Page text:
If you live in San Diego and are looking for some healthy holiday recipes, join me for my Healthy Holiday Cooking Series. These classes are a great way to learn how to cook with healthier ingredients. We will discuss the benefits of using natural sweeteners and flours and how to improve your nutrition during this holiday season.

So Many Protein Bars To Choose From!

Okay, fine, I’ll help you out a little bit. It is a huge challenge to choose a good protein bar because there are way too many choices. The truth is that most protein bars have tons of processed ingredients that aren’t good for our health. The biggest problem that I have with protein bars is quality and quantity of sugar used to sweeten them. There are also usually way too many ingredients smooshed together in 1 bar.

While my preference is to eat real “whole foods,” I do understand that there are times where we have to make some exceptions. Protein bars and protein powder are to be used as a supplemental snack/meal in addition to an already existing whole foods diet.  They are not meant to be a replacement for a whole foods diet.

I just found my new favorite pre-workout bar and I am more than happy to share the secret. RISE protein bars! There are several flavors, however don’t be fooled– only 2 of the flavors are protein bars, the rest are “energy bars,” which contain much higher sugar levels and barely any protein. The two flavors that are on the ‘Nourished-Balance’ approved-list are:

  • Crunchy Carob Chip
  • Honey Almond

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These tasty little bars have 17grams of protein. Both of these bars are gluten free as well. There are 13 grams of sugar in each of the bars, which is considered pretty high for a snack. In nutrition there is always a better & best option. These bars would be considered a “better” option because they use higher quality sugars than most of the other bars on the market.

The ingredient list for Crunchy Carob Chip includes: almonds, organic agave, whey protein isolate, carob powder and crisp rice.

The ingredient list for the Honey Almond Bar is: honey, almonds, whey protein isolate

The bars are available on Amazon or at Whole Foods (and if you buy the whole box you get 10% off). My local health food store, Jimbo’s…. Naturally, also carries these yummy snacks.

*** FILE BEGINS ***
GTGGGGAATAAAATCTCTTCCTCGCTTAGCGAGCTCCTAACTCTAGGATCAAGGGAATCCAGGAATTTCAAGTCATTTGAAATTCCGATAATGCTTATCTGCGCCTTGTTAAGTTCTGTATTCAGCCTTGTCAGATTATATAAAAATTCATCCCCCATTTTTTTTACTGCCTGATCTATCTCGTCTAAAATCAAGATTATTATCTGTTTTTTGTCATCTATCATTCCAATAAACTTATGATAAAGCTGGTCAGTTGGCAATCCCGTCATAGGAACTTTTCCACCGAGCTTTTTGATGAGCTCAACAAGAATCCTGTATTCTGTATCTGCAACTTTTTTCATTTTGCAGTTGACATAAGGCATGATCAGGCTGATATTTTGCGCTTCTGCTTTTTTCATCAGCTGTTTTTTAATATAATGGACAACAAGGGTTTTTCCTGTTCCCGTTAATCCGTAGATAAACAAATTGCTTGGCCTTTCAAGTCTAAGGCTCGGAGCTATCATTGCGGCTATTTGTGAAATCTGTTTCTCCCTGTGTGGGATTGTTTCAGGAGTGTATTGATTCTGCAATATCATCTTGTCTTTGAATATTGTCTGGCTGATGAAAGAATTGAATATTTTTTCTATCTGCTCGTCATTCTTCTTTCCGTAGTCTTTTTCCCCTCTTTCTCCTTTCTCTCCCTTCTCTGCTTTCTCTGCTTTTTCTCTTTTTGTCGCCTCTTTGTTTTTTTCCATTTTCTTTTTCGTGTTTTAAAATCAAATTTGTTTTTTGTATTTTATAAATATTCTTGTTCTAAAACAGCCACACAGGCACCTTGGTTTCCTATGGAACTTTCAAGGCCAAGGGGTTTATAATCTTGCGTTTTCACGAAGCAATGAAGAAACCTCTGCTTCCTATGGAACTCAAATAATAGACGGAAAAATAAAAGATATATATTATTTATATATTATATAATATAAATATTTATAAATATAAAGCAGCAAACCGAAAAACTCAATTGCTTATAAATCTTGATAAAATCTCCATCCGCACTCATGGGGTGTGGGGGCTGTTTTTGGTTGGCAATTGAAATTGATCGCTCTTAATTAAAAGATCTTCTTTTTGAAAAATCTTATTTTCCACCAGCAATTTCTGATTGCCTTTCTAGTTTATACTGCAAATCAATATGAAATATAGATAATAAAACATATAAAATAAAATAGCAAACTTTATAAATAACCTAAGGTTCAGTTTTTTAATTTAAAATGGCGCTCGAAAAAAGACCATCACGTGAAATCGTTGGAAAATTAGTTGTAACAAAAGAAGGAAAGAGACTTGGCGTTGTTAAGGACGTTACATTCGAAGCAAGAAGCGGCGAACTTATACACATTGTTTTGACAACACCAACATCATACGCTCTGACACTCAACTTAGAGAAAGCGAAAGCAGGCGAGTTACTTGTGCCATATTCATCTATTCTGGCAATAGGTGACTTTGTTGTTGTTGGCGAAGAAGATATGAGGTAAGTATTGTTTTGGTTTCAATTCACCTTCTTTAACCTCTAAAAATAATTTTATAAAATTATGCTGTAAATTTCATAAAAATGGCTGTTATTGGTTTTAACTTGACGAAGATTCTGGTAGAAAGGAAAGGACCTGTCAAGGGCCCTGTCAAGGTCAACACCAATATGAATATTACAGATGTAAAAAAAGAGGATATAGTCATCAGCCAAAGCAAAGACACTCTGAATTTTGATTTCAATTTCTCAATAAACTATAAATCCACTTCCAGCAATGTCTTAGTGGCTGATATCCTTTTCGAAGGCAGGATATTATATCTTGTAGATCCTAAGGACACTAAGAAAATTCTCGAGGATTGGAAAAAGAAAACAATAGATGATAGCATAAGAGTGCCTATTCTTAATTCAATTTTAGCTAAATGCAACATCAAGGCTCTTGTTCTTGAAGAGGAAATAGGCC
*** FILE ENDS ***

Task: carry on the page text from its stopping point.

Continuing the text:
If you still don’t like either of these options, you can try my homemade protein bar recipe. (coming soon!)

Kale & Almond Pesto

You are most likely familiar with the classic pesto made with basil and pine nuts. Today, we are about to take pesto to a whole new level. In 10 minutes, you will have a delicious alternative pesto that will add a flavor kick to many of your favorite foods.

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Some suggested uses for pesto include:

  • Spread on a wrap or sandwich
  • As a pasta sauce
  • Combined with your favorite whole grain salad
  • As a dip for veggie sticks/ whole grain crackers
  • With your eggs or tofu in the morning

Ingredients:

  • 1/4 cup almonds
  • 1 small bunch of kale (dinosaur or curly kale), de-stemmed
  • 3 basil leaves
  • Juice of 1 lemon
  • 1 medium clove of garlic
  • 1/4 cup olive oil (or more for creamier consistency)
  • 1/2 tsp sea salt (to taste)

How to:

  1. Pre-heat oven to 350 F degrees. Line a baking tray with parchment paper and spread almonds out evenly. Place in oven for 10 minutes or until toasted. (Be sure not to burn.)
  2. Sprinkle 1/4 tsp sea salt over kale in a bowl and massage for 3 minutes (or until wilted).
  3. Blend all ingredients into food processor until well combined. For creamier pesto, add more olive oil.

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Nutrition fact: Consider this pesto as a healthy fat addition to your snacks and meals. The almonds and olive oil will keep you feeling full for longer when combined with a carbohydrate and/or a protein. Plus this pesto gives you a great excuse to sneak more leafy greens and  herbs into your diet.

Eating Fat Doesn’t Make You Fat